Plaintiff brought this action to recover for medical services rendered to defendant Joyce Slade in Los Angeles. Defendants appeal from the denial of their motion to change venue to the Municipal Court for the Central Orange County Judicial District. In support, defendants declared that each of them resided in Orange County at all pertinent times. In opposition, plaintiff and his counsel declared that an agreement to pay was entered into between himself and defendants at his office in Los Angeles at 11600 Wilshire Boulevard, and that both his and the defendants’ obligations were to be (and his were) performed in Los Angeles County.1
The issue is whether venue is governed by section 395, subdivision (a) of the Code of Civil Procedure, or by subdivision (b) of that section. If, as defendants urge, the latter controls, then the trial court was in error in denying the motion.
In pertinent part, subdivision (a) provides “. . . . Subject to the provisions of subdivision (b), when a defendant has contracted to perform an obligation in a particular county, either the county where such obligation is to be performed or in which the contract in fact was entered into or the county in which the defendant or any such defendant resides at the commencement of the action shall be a proper county for the trial of an action founded on such obligation, and the county in which such obligation is incurred shall be deemed to be the county in which it is to be performed unless there is a special contract in writing to the contrary...
Subdivision (b) reads: “Subject to the power of the court to transfer actions or proceedings as provided in this title, in an action founded upon an obligation of the defendant for goods, services, loans or extensions of credit intended primarily for personal, family or household use, other than an obligation described in Section 1812.10 or Section 2984.4 of the Civil Code, the county in which the defendant in fact signed the contract, the county in which the defendant resided at the *Supp. 4time the contract was entered into, or the county in which the defendant resides at the commencement of the action is the proper county for the trial thereof.” The Civil Code sections mentioned have no application to a physician’s claim for payment for his services.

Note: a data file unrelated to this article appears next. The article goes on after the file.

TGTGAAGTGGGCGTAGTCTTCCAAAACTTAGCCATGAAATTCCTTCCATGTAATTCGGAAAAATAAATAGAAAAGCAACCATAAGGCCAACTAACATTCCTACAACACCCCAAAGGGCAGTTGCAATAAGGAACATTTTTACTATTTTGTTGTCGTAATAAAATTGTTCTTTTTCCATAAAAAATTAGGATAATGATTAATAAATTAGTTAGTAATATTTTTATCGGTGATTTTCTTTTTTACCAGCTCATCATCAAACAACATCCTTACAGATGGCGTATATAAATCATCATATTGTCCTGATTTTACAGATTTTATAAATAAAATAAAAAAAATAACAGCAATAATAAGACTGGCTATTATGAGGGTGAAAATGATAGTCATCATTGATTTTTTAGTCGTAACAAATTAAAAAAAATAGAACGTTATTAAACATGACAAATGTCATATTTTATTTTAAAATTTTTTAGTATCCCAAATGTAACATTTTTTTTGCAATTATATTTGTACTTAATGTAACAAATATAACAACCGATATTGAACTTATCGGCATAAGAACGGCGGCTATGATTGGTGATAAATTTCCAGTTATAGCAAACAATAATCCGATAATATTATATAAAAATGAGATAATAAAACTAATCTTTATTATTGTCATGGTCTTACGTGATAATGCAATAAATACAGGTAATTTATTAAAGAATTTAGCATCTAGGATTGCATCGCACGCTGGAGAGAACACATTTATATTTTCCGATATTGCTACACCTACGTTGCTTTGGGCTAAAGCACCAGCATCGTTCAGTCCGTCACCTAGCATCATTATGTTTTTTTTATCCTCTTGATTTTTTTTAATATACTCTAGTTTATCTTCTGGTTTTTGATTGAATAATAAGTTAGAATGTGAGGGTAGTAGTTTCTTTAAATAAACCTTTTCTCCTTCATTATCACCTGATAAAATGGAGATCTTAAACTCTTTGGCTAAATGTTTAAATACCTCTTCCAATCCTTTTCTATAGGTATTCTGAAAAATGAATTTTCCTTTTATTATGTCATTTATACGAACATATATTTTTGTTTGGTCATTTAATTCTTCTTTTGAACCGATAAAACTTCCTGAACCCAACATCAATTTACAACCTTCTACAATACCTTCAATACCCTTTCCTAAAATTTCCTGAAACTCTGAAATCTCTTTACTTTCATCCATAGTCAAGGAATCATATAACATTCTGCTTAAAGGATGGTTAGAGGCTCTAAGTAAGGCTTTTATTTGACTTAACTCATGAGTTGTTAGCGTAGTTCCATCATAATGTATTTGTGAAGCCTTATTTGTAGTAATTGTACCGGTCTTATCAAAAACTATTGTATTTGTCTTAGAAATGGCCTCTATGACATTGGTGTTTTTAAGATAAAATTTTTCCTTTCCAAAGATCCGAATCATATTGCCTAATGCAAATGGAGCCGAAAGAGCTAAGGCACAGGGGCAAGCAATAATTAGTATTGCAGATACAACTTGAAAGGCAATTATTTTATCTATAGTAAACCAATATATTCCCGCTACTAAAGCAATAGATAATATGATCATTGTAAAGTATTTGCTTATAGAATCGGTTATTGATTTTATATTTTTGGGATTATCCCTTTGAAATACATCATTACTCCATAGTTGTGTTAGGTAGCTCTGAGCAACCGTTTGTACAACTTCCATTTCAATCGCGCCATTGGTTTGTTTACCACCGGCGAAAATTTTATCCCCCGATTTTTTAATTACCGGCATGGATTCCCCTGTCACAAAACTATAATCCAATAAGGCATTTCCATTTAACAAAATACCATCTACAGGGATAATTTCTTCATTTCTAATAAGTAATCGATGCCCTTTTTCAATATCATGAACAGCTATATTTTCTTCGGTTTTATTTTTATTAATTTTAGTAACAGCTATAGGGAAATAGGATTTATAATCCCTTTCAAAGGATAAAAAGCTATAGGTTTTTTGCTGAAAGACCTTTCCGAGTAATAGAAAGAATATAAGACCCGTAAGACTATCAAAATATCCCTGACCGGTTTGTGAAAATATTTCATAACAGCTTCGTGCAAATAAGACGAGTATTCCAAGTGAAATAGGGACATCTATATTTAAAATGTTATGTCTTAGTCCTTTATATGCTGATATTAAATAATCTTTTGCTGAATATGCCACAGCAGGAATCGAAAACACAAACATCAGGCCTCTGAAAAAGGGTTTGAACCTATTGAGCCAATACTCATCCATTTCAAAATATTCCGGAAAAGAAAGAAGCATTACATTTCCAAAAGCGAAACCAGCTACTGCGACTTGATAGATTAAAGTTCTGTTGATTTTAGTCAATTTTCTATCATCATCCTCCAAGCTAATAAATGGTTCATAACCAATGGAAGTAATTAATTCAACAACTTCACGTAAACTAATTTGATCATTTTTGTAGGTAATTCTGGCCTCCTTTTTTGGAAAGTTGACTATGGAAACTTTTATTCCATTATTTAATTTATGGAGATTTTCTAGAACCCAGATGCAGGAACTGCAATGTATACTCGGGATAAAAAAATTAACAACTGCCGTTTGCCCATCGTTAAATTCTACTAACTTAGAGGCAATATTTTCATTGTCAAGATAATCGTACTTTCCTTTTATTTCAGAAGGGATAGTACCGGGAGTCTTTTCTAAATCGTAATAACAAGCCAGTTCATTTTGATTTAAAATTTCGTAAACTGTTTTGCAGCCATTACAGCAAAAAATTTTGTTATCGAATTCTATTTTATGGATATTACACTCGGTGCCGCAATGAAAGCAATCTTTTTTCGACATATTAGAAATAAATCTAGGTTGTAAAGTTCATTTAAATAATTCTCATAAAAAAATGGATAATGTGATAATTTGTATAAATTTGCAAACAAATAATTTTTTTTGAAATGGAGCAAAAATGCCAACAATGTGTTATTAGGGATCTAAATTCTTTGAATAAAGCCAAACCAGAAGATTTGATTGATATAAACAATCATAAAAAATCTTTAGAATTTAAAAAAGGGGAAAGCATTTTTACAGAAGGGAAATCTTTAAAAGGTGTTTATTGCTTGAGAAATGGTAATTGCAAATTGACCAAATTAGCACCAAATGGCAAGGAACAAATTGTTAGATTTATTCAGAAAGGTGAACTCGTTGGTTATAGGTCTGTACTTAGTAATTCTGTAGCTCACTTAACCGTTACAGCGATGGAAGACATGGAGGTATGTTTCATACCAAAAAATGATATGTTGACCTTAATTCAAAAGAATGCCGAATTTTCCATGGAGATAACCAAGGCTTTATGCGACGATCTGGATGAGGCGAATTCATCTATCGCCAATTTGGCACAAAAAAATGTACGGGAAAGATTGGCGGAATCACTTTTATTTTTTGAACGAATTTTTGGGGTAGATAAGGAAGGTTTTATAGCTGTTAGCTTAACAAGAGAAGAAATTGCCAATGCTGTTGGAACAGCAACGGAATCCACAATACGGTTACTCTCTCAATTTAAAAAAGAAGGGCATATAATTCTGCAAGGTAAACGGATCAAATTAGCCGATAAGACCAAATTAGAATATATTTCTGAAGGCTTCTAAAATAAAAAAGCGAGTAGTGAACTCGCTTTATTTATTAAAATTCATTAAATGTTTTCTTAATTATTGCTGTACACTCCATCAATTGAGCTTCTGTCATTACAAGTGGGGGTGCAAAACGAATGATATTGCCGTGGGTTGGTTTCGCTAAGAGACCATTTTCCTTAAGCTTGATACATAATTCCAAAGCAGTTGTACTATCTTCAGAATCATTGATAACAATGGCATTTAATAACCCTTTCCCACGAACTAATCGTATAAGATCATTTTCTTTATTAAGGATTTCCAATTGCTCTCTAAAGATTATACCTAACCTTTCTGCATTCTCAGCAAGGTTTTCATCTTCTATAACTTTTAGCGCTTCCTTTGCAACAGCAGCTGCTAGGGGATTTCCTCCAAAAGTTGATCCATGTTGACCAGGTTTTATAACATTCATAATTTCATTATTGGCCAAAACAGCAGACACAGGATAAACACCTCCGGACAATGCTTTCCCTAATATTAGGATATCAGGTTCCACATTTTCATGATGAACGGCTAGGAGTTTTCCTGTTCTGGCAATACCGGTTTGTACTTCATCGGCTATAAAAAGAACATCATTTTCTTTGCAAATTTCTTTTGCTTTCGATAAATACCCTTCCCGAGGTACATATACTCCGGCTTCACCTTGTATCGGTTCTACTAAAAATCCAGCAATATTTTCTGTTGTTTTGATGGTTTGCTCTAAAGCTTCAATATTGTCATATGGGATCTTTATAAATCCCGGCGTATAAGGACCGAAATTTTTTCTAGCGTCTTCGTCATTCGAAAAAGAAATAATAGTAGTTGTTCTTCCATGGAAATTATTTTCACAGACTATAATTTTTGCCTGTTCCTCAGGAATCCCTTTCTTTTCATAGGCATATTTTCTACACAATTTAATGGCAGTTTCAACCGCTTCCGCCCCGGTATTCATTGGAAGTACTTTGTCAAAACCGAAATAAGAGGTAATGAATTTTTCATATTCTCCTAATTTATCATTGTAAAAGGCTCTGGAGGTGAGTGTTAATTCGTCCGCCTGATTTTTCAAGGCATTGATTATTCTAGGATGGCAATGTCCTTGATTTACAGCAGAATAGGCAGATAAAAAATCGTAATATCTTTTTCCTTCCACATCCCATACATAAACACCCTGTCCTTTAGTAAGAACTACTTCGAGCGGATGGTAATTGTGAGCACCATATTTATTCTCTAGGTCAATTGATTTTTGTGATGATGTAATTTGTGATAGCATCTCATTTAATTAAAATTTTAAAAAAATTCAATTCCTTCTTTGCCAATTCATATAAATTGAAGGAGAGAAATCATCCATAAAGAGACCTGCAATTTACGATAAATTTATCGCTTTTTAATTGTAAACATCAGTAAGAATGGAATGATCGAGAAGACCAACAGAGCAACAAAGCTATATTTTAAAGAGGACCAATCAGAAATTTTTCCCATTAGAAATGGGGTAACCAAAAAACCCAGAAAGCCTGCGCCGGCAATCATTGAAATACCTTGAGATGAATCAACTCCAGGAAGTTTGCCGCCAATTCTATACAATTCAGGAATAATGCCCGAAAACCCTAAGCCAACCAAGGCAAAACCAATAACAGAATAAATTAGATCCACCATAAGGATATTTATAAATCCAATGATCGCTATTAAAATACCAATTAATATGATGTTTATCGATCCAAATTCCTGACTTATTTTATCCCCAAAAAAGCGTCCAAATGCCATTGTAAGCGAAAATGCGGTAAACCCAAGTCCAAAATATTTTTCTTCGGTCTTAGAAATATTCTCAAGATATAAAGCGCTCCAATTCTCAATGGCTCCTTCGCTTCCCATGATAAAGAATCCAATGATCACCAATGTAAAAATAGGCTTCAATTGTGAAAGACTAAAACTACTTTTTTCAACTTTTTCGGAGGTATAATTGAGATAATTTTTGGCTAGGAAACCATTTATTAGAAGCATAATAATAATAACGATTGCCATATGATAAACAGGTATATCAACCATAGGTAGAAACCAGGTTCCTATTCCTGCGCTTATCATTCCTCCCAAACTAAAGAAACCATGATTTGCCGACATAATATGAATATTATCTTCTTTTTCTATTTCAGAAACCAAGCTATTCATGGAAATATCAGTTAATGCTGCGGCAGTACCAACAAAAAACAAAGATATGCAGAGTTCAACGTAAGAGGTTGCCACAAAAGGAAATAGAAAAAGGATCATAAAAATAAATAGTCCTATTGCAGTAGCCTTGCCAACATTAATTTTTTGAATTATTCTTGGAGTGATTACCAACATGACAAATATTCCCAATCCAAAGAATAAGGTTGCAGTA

Subdivision (b) was added to section 395 in 1971. It relates to consumer obligations. (2 Witkin, Cal.Procedure (1975 Pocket Supp.) pp. 58, 61.) The Civil Code sections excepted from its operation (the Unruh and Rees-Levering Acts) cover specialized aspects of consumer obligations. The Unruh Act expressly excludes from its scope the services of physicians. (Civ. Code, § 1802.2.) Claims based upon such services, however, clearly are “an obligation of the defendant for . . . services . . . intended primarily for personal. . . use. . . .” The trial court should have applied subdivision (b) to the case at hand. So doing, since there is no signed contract between plaintiff and defendants, Orange County is the proper county for trial.
The order refusing to change the place of trial is reversed with directions to transfer the action to the Municipal Court for the Central Orange County Judicial District.
Appellants to recover their costs on appeal.
Holmes, P. J., and Alarcon, J., concurred.